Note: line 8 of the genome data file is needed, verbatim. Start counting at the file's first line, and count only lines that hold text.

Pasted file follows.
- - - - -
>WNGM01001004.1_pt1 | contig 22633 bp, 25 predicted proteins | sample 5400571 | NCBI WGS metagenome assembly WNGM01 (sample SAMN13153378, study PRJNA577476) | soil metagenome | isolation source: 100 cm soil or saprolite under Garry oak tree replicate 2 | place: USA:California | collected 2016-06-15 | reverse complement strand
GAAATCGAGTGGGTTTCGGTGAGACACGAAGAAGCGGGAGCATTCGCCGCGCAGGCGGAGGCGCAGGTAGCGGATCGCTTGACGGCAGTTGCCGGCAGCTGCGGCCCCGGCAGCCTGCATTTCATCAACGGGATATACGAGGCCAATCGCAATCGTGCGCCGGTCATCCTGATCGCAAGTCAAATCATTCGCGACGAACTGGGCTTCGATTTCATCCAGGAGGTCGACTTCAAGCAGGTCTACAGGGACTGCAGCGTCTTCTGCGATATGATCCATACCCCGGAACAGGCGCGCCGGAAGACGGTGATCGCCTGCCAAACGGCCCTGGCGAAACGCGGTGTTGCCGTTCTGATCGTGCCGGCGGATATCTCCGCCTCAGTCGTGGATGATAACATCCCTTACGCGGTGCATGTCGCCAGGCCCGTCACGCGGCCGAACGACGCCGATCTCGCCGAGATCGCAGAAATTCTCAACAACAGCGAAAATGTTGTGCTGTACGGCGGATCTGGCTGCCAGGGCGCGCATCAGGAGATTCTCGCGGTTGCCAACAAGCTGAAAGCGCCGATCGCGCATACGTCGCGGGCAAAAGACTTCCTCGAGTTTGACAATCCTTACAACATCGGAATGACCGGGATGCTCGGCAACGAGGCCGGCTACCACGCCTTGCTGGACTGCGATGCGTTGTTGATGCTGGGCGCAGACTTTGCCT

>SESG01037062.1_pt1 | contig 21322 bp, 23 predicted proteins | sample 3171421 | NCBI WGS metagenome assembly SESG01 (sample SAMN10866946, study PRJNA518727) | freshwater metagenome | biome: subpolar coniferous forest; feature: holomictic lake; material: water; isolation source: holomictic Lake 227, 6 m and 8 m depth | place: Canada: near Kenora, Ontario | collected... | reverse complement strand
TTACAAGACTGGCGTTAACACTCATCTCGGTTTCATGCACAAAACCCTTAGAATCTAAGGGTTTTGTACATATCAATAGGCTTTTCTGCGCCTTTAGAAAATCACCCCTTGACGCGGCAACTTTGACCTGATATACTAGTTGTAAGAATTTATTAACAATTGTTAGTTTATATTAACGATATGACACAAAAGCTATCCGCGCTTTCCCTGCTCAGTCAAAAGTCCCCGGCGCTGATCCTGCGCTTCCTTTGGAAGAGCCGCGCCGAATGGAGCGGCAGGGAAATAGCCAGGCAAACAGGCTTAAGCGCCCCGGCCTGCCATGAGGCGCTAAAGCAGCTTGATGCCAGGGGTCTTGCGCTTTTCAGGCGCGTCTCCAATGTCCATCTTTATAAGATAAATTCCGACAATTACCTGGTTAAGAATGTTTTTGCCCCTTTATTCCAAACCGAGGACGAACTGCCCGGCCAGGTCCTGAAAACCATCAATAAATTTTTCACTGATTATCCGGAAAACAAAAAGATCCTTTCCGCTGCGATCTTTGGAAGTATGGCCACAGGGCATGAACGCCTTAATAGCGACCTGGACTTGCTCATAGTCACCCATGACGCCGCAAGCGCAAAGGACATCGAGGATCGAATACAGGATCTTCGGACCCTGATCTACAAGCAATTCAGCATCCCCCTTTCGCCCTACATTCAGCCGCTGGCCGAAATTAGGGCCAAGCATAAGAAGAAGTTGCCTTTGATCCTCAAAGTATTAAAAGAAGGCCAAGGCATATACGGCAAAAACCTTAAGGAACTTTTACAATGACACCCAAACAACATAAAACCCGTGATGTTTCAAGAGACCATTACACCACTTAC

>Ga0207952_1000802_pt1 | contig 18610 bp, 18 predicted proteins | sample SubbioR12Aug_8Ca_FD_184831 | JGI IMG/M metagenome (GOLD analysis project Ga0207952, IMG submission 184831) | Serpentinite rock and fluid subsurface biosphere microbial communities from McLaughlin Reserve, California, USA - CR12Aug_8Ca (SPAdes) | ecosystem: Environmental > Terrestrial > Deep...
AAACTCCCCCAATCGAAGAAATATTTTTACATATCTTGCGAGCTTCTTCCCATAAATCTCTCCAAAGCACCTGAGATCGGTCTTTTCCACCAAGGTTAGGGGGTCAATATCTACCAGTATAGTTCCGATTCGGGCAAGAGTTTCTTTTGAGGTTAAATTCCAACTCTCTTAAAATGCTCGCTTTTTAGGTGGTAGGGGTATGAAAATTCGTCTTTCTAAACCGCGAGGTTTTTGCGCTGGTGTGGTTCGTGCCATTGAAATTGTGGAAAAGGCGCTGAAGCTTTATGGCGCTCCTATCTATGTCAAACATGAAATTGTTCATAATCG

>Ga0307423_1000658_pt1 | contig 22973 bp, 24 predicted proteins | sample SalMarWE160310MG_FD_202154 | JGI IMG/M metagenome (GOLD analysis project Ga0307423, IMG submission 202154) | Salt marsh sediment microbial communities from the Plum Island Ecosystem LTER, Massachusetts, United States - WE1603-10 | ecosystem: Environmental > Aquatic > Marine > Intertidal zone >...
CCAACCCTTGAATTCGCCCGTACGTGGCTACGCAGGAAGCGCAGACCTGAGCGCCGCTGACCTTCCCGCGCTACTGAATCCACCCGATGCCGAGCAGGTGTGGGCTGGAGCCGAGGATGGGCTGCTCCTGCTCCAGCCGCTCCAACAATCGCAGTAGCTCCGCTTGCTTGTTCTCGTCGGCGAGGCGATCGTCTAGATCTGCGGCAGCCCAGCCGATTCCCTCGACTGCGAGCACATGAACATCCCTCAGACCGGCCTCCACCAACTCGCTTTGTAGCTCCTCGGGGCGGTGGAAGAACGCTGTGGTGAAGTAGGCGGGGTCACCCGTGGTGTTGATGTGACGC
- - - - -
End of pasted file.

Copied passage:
CCAACCCTTGAATTCGCCCGTACGTGGCTACGCAGGAAGCGCAGACCTGAGCGCCGCTGACCTTCCCGCGCTACTGAATCCACCCGATGCCGAGCAGGTGTGGGCTGGAGCCGAGGATGGGCTGCTCCTGCTCCAGCCGCTCCAACAATCGCAGTAGCTCCGCTTGCTTGTTCTCGTCGGCGAGGCGATCGTCTAGATCTGCGGCAGCCCAGCCGATTCCCTCGACTGCGAGCACATGAACATCCCTCAGACCGGCCTCCACCAACTCGCTTTGTAGCTCCTCGGGGCGGTGGAAGAACGCTGTGGTGAAGTAGGCGGGGTCACCCGTGGTGTTGATGTGACGC